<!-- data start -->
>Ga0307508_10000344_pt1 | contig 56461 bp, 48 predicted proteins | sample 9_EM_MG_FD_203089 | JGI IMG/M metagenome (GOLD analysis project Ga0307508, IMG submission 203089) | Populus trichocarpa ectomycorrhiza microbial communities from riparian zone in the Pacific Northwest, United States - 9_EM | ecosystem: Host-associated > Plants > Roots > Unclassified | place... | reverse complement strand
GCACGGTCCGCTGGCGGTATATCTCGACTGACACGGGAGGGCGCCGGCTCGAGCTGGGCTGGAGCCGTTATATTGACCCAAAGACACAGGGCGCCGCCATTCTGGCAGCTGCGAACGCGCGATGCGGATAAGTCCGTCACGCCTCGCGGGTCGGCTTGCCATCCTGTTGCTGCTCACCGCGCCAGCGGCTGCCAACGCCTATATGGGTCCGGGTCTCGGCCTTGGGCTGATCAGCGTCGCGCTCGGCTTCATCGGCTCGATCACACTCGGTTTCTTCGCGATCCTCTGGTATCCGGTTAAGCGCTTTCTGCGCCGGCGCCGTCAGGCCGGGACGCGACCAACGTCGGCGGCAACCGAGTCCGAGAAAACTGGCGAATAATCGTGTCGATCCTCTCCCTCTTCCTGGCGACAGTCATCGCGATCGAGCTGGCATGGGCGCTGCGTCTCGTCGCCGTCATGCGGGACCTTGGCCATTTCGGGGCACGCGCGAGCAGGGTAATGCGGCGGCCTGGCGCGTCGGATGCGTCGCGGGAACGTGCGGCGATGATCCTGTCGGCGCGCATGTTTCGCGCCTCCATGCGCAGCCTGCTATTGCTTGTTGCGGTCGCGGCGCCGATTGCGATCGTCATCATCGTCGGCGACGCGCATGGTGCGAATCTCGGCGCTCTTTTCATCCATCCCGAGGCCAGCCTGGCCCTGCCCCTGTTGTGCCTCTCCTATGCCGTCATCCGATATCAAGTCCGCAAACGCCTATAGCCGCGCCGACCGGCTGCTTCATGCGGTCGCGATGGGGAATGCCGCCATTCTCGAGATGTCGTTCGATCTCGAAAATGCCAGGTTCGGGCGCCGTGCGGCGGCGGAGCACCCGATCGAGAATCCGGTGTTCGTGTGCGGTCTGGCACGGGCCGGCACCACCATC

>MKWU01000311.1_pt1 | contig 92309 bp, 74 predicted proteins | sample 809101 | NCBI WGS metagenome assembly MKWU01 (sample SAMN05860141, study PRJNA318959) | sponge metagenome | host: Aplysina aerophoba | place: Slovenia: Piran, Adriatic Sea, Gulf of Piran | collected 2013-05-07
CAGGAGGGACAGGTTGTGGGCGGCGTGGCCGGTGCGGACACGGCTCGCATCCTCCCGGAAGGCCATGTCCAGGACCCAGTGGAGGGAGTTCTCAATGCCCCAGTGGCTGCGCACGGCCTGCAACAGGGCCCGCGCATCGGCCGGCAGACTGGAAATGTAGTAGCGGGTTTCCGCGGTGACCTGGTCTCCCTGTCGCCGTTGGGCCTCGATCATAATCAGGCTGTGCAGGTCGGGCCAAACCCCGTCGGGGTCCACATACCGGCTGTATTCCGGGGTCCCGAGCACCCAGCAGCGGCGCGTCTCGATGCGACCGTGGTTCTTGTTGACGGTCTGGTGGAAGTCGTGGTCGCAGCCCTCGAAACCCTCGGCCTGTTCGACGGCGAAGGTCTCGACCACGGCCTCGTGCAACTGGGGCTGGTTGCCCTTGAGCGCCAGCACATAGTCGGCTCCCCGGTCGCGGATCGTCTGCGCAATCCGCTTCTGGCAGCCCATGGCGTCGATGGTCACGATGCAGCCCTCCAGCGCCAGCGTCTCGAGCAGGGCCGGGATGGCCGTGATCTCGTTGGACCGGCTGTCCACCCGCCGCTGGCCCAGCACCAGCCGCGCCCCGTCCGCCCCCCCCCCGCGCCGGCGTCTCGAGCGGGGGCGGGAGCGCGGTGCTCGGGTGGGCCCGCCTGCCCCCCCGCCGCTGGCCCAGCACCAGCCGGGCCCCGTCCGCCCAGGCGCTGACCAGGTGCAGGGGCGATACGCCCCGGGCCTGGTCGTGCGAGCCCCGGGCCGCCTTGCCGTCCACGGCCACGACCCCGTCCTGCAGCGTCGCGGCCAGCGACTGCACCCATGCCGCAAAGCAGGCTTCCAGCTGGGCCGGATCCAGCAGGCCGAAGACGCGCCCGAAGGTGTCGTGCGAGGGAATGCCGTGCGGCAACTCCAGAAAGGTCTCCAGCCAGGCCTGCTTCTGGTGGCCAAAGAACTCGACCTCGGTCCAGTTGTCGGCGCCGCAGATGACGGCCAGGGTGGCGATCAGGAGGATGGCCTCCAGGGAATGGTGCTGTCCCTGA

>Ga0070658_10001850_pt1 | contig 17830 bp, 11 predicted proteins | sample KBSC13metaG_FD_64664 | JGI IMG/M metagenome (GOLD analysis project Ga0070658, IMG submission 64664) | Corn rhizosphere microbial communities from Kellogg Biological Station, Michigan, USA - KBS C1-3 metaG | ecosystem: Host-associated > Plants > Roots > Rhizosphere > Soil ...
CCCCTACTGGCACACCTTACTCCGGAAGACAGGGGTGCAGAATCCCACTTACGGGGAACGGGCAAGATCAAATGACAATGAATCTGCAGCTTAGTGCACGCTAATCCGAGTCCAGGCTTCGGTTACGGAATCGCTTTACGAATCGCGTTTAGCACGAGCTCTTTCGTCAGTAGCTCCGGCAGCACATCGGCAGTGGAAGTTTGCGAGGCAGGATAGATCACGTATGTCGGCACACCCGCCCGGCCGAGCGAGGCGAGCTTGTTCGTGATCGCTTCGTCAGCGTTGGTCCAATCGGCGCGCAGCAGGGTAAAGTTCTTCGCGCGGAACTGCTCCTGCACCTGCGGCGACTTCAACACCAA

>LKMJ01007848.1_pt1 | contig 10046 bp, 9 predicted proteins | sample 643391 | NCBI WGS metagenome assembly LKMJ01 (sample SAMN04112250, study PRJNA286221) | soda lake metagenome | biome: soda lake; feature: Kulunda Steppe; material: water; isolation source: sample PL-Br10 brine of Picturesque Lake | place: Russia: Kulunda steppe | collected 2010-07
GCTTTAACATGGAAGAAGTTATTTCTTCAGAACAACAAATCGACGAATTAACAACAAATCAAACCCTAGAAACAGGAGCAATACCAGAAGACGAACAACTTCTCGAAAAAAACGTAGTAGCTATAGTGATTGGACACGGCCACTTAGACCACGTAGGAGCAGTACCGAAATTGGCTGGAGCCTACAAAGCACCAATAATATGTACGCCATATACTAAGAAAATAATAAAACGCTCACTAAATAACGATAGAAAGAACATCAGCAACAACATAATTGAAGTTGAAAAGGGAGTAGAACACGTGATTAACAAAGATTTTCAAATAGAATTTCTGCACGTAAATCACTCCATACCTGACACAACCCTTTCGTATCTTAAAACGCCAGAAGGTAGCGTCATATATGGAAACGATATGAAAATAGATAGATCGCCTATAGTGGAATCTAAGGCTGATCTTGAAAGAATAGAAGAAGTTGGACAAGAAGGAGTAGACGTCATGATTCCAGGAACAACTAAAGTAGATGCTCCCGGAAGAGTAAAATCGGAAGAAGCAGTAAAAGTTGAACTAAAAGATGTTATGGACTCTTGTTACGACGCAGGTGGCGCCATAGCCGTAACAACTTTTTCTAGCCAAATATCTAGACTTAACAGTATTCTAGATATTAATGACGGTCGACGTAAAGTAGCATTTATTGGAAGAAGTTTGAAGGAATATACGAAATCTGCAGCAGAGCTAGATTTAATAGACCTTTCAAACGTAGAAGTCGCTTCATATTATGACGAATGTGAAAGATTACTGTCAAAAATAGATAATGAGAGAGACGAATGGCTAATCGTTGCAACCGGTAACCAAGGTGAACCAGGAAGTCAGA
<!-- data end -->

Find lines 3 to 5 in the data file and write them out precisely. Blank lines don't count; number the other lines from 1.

>MKWU01000311.1_pt1 | contig 92309 bp, 74 predicted proteins | sample 809101 | NCBI WGS metagenome assembly MKWU01 (sample SAMN05860141, study PRJNA318959) | sponge metagenome | host: Aplysina aerophoba | place: Slovenia: Piran, Adriatic Sea, Gulf of Piran | collected 2013-05-07
CAGGAGGGACAGGTTGTGGGCGGCGTGGCCGGTGCGGACACGGCTCGCATCCTCCCGGAAGGCCATGTCCAGGACCCAGTGGAGGGAGTTCTCAATGCCCCAGTGGCTGCGCACGGCCTGCAACAGGGCCCGCGCATCGGCCGGCAGACTGGAAATGTAGTAGCGGGTTTCCGCGGTGACCTGGTCTCCCTGTCGCCGTTGGGCCTCGATCATAATCAGGCTGTGCAGGTCGGGCCAAACCCCGTCGGGGTCCACATACCGGCTGTATTCCGGGGTCCCGAGCACCCAGCAGCGGCGCGTCTCGATGCGACCGTGGTTCTTGTTGACGGTCTGGTGGAAGTCGTGGTCGCAGCCCTCGAAACCCTCGGCCTGTTCGACGGCGAAGGTCTCGACCACGGCCTCGTGCAACTGGGGCTGGTTGCCCTTGAGCGCCAGCACATAGTCGGCTCCCCGGTCGCGGATCGTCTGCGCAATCCGCTTCTGGCAGCCCATGGCGTCGATGGTCACGATGCAGCCCTCCAGCGCCAGCGTCTCGAGCAGGGCCGGGATGGCCGTGATCTCGTTGGACCGGCTGTCCACCCGCCGCTGGCCCAGCACCAGCCGCGCCCCGTCCGCCCCCCCCCCGCGCCGGCGTCTCGAGCGGGGGCGGGAGCGCGGTGCTCGGGTGGGCCCGCCTGCCCCCCCGCCGCTGGCCCAGCACCAGCCGGGCCCCGTCCGCCCAGGCGCTGACCAGGTGCAGGGGCGATACGCCCCGGGCCTGGTCGTGCGAGCCCCGGGCCGCCTTGCCGTCCACGGCCACGACCCCGTCCTGCAGCGTCGCGGCCAGCGACTGCACCCATGCCGCAAAGCAGGCTTCCAGCTGGGCCGGATCCAGCAGGCCGAAGACGCGCCCGAAGGTGTCGTGCGAGGGAATGCCGTGCGGCAACTCCAGAAAGGTCTCCAGCCAGGCCTGCTTCTGGTGGCCAAAGAACTCGACCTCGGTCCAGTTGTCGGCGCCGCAGATGACGGCCAGGGTGGCGATCAGGAGGATGGCCTCCAGGGAATGGTGCTGTCCCTGA

>Ga0070658_10001850_pt1 | contig 17830 bp, 11 predicted proteins | sample KBSC13metaG_FD_64664 | JGI IMG/M metagenome (GOLD analysis project Ga0070658, IMG submission 64664) | Corn rhizosphere microbial communities from Kellogg Biological Station, Michigan, USA - KBS C1-3 metaG | ecosystem: Host-associated > Plants > Roots > Rhizosphere > Soil ...